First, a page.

Researchers found that women whose ATM gene had higher levels of a chemical modification called methylation were twice as likely to go on to develop breast cancer, compared to those with lower levels.
'We know that genetic variation contributes to a person's risk of disease', explained study leader Dr James Flanagan. 'With this new study we can now also say that epigenetic variation, or differences in how genes are modified, also has a role'.
Of the 1,380 women analysed in the study, published in Cancer Research, 640 developed breast cancer. These women were of various ages, but the results were most clear in those under 60.
In one case, high levels of ATM methylation pre-dated breast cancer diagnosis by eleven years, suggesting that it might be possible to identify the risk many years in advance. However, the average amount of time the blood test pre-dated cancer diagnosis was only three years.
This modification may therefore act as an early warning sign for the disease and the team hopes it will allow them to develop a simple blood test to monitor high-risk patients more closely.
Baroness Delyth Morgan of Breast Cancer Campaign said: 'By piecing together how this happens, we can look at ways of preventing the disease and detecting it earlier to give people the best possible chance of survival'.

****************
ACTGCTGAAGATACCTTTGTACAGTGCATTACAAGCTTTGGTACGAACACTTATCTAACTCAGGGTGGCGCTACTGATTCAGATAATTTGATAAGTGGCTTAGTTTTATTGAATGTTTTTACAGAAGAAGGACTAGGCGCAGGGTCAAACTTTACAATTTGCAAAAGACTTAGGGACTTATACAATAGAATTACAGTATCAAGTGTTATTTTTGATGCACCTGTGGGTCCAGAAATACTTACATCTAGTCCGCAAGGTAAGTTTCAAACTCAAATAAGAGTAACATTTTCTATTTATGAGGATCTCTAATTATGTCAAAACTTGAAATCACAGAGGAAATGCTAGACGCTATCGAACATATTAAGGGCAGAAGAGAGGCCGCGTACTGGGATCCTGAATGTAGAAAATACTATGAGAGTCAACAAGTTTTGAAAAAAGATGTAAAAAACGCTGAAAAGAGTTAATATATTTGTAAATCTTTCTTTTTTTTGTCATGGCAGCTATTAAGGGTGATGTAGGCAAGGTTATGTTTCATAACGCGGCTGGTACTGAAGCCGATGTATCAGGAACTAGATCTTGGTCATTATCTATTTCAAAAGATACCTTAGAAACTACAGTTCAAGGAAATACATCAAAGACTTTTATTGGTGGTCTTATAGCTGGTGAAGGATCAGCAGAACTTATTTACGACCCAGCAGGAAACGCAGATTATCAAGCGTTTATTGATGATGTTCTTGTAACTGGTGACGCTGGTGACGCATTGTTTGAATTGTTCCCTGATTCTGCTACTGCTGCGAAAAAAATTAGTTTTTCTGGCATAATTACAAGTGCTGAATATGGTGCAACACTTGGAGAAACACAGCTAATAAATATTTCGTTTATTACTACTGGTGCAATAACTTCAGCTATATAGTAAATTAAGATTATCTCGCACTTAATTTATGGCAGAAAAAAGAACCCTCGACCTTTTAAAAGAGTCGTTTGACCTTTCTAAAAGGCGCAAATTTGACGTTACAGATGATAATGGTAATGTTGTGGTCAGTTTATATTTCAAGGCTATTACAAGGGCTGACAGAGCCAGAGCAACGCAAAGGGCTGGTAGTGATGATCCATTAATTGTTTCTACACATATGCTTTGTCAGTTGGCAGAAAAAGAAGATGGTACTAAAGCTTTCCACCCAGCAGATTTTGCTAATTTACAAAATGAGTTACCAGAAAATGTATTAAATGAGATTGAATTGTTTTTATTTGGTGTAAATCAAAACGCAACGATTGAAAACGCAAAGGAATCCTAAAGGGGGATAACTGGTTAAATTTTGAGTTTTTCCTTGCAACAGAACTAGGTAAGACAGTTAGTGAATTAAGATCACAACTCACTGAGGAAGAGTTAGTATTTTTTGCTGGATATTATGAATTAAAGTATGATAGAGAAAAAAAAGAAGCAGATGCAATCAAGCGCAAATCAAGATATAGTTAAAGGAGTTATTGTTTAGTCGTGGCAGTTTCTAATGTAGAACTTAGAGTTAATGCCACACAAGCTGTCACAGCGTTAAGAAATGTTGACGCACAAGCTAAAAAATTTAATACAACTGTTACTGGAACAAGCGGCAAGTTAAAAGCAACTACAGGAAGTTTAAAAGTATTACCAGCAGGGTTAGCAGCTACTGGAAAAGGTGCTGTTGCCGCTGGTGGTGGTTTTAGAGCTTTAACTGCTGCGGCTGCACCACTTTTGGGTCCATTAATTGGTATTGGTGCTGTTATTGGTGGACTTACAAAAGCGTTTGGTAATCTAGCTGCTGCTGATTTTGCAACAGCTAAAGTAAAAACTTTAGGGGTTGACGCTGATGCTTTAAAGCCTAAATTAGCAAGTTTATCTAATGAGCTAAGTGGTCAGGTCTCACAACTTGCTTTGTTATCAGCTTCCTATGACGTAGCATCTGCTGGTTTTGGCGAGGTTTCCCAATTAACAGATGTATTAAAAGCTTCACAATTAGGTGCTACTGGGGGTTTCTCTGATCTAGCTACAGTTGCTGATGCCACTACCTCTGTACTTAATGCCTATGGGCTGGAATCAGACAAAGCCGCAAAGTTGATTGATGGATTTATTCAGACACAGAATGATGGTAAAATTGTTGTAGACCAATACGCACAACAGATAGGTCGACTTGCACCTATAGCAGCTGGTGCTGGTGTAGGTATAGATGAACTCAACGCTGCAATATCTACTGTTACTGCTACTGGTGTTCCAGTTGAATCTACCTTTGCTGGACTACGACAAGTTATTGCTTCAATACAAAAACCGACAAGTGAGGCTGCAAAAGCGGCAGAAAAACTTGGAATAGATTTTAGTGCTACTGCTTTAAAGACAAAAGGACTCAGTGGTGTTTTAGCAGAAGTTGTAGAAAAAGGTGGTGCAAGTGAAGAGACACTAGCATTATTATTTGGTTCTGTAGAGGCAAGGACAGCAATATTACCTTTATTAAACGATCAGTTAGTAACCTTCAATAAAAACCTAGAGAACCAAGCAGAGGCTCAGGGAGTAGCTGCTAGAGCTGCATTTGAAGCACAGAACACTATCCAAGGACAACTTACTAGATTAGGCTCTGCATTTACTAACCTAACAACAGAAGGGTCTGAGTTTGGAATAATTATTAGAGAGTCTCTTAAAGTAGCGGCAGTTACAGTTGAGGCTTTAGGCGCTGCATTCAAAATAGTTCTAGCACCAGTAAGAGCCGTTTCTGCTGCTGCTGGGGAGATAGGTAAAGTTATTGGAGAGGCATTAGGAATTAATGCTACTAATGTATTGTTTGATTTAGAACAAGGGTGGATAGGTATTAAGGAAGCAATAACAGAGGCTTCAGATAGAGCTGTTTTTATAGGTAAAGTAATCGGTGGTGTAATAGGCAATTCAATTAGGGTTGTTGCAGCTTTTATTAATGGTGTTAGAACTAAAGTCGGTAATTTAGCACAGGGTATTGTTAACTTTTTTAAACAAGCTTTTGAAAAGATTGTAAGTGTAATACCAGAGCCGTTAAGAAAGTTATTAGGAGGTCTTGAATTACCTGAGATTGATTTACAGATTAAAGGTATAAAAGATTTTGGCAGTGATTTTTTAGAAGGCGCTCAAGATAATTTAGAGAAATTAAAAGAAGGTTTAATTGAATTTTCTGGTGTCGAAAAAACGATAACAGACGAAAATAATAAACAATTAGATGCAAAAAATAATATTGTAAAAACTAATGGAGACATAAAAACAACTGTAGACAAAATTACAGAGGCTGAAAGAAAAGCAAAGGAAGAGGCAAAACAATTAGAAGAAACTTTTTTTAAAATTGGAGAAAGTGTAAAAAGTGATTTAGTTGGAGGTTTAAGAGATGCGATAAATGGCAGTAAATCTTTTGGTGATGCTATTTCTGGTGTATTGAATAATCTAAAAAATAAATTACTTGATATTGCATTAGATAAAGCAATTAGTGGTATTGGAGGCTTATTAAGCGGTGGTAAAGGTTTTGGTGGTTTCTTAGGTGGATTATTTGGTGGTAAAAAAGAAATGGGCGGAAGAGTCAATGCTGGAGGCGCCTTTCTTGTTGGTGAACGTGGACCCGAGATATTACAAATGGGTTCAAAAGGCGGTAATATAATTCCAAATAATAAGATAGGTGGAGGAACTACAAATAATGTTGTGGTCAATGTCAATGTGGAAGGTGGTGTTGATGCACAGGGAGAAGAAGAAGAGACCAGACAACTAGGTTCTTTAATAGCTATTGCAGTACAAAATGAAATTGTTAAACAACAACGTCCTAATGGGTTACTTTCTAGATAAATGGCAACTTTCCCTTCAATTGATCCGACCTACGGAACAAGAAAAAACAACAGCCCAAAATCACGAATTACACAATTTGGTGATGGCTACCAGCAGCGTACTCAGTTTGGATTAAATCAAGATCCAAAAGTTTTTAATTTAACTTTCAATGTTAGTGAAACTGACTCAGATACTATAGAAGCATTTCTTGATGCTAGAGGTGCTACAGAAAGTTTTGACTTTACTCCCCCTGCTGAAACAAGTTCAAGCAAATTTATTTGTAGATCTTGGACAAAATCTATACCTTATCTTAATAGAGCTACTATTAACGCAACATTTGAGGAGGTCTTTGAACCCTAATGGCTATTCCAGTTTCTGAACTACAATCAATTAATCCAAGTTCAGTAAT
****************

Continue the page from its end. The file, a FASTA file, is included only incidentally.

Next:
However, more research will be needed to determine whether a blood test can predict breast cancer before it develops, meaning that it would be a still be a number of years before such a test becomes available.
Dr Flanagan is keen to look at epigenetic modifications elsewhere, saying that the 'next step […] is a genome-wide approach to try and find all the associated genes'.
'We hope that this research is just the beginning of our understanding about the epigenetic component of breast cancer risk', he added. 'The challenge will be how to incorporate all of this new information into the computer models that are currently used for individual risk prediction'.